COVID Pandemic is a Factor to be Considered in the Award of Notice but is not an Extraordinary Circumstance to Justify a Notice Period in Excess of 24 months
August 9, 2021
In a recent decision which considered the impact of the pandemic on a termination of employment, the Honourable Justice Vella held that the consideration of the fourth Bardal factor, namely ‘availability of similar employment having regard to the experience, training and qualifications of the employee’ led to consideration that there were challenging circumstances in terms of finding alternative work due, in part, to the COVID-19 pandemic.
Evidence was led that the pandemic would adversely impact the plaintiff’s attempts to find comparable employment and the employer had admitted that the plaintiff was being terminated as a direct result of the economic downturn caused by the pandemic.
The plaintiff, aged 57, had been a ‘life-long’ employee with 36 years of service, most recently in a senior supervisory position.
Vella J., however, did not find that there was reason here to find there to be extraordinary circumstances to justify an award in excess of the 24-month generally accepted upper-limit on reasonable notice recently reinforced by the Court of Appeal in Dawe v. The Equitable Life Insurance Company of Canada, 2019 ONCA 512. The plaintiff was therefore awarded 24 months’ notice.
As the 24 months had not passed, the court imposed a constructive trust on the plaintiff’s earnings during the balance of the notice period in favor of his former employer. This will effectively operate as a 100% clawback on earnings from new employment and therefore with all the same impact as if the case was heard following the end of the notice period.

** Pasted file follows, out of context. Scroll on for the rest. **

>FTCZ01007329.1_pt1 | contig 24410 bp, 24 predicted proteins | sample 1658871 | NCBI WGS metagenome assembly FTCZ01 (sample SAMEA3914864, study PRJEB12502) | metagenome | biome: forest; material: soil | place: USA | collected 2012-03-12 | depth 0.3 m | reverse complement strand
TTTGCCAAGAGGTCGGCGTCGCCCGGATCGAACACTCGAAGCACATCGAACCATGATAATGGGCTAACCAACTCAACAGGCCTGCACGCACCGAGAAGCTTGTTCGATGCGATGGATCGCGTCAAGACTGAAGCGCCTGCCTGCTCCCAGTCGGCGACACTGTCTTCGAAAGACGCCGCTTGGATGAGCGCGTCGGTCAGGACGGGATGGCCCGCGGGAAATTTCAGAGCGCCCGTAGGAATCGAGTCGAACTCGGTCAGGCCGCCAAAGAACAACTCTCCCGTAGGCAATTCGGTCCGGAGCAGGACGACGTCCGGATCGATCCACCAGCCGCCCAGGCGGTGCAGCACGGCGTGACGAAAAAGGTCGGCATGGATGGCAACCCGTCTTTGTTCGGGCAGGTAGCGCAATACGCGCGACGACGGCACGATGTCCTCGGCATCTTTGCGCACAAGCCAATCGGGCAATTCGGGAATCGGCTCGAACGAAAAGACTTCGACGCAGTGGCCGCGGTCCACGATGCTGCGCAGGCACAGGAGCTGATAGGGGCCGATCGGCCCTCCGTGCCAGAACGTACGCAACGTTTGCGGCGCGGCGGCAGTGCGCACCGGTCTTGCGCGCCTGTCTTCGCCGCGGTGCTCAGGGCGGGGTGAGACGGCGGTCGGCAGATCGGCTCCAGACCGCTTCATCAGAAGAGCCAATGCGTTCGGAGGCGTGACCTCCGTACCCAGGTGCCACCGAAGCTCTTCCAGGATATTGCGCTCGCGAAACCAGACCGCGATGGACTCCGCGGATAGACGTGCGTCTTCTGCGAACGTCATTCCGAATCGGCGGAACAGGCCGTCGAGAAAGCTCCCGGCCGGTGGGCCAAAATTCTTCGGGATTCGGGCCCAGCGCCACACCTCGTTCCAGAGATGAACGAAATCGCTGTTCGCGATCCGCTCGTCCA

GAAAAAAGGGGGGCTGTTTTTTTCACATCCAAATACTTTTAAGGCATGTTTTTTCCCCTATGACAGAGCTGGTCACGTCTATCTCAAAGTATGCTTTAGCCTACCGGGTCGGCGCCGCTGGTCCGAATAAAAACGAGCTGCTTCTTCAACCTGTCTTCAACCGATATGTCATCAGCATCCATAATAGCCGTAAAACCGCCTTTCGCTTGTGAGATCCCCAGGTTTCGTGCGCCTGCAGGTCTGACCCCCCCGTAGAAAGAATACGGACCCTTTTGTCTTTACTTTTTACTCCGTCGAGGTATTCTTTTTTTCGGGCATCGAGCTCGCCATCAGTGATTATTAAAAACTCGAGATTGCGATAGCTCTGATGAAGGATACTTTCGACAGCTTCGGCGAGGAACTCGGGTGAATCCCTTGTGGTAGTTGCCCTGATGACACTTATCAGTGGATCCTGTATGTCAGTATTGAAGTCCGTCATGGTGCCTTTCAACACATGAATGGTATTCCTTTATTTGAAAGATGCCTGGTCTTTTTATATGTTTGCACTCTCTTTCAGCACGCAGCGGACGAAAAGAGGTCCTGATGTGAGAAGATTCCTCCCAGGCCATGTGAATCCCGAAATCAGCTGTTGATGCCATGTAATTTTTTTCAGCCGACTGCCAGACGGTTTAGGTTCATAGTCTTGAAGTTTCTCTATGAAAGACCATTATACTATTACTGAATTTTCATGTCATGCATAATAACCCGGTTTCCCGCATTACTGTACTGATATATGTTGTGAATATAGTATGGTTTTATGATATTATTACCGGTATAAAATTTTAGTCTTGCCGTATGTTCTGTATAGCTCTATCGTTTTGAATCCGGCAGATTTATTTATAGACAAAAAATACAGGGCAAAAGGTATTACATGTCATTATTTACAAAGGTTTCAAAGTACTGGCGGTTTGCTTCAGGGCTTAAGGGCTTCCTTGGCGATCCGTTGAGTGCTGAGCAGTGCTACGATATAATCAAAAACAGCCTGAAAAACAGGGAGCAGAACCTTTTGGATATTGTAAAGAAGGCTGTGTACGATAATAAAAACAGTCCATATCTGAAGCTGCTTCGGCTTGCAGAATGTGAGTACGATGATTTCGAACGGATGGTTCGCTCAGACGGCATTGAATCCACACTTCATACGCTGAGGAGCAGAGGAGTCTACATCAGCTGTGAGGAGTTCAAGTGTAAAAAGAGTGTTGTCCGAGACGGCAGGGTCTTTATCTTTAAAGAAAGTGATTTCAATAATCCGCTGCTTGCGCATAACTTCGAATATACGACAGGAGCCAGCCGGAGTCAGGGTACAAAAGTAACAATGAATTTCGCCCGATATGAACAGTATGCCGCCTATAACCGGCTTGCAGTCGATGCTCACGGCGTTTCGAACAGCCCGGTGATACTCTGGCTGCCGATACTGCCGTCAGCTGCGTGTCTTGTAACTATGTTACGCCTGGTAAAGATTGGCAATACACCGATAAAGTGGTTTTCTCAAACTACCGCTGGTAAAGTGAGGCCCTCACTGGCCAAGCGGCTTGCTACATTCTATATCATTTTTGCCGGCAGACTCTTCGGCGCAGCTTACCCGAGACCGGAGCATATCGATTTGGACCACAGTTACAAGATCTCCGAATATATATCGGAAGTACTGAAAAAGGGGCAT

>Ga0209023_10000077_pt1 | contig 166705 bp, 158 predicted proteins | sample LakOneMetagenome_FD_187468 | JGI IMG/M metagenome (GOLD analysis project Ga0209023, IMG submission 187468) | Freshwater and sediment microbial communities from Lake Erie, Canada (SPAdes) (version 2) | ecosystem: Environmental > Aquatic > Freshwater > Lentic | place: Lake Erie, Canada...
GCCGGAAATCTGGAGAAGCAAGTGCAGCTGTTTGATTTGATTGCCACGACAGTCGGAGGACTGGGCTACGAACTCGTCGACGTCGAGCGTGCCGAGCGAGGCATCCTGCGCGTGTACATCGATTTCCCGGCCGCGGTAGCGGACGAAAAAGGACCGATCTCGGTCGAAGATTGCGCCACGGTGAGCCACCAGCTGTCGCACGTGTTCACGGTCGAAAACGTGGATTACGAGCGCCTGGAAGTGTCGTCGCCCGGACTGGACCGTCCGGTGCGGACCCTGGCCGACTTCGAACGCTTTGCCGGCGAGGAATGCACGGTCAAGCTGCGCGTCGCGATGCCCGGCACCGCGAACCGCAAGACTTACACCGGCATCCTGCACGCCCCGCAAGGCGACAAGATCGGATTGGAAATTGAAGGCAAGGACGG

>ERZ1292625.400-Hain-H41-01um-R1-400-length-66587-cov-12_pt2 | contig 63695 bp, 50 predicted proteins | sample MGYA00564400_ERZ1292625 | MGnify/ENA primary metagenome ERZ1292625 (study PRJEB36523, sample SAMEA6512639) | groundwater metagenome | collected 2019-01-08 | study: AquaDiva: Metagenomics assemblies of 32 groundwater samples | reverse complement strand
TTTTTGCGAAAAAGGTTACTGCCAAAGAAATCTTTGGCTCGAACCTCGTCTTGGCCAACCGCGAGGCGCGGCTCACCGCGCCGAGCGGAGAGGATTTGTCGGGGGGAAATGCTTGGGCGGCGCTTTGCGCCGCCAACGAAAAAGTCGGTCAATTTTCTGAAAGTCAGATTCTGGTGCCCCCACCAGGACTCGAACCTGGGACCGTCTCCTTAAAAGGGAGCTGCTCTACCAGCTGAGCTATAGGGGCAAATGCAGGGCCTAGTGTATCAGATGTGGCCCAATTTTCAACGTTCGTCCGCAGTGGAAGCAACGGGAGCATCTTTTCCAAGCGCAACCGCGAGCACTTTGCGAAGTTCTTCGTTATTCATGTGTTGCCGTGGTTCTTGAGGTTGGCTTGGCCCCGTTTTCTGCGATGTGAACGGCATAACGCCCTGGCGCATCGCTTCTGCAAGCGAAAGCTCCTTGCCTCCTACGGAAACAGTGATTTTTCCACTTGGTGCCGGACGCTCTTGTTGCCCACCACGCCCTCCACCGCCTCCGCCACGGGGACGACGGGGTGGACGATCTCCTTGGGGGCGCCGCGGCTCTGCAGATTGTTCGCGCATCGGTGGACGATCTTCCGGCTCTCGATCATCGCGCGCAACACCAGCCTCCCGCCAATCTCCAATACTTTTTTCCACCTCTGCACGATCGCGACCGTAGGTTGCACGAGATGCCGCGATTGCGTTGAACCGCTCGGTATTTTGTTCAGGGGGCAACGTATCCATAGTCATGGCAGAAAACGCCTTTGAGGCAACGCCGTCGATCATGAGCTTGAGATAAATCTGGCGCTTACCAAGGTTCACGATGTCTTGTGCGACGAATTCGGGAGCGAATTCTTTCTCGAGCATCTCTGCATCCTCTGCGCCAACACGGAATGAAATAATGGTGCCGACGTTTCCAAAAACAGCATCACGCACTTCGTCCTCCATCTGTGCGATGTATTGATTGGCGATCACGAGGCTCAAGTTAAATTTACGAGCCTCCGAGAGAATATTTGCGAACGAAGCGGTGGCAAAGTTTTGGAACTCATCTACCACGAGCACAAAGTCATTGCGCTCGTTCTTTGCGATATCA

The court here, however, did harshly criticize the employer’s drafting of the termination letter in that it failed to inform the employee clearly as to what the employee’s statutory entitlements were and what the employee would receive in the event the offer the employer was communicating was not accepted, and because the offer itself was not compliant with the Employment Standards Act, 2000. There were also several subsequent payment errors inexplicably made and the employer failed to inform the employee that the employee’s benefits were continuing as required by the Employment Standards Act, 2000, all of which caused considerable stress. The court therefore awarded the employee $25,000 in moral damages.
This case provides guidance to employers and employees alike that a COVID bump may exist in some circumstances, but is not likely to increase notice beyond 24 months. Further, employers must be careful to prepare termination letters clearly and properly or risk financial penalties.
Russell v. The Brick Warehouse LP, 2021 ONSC 4822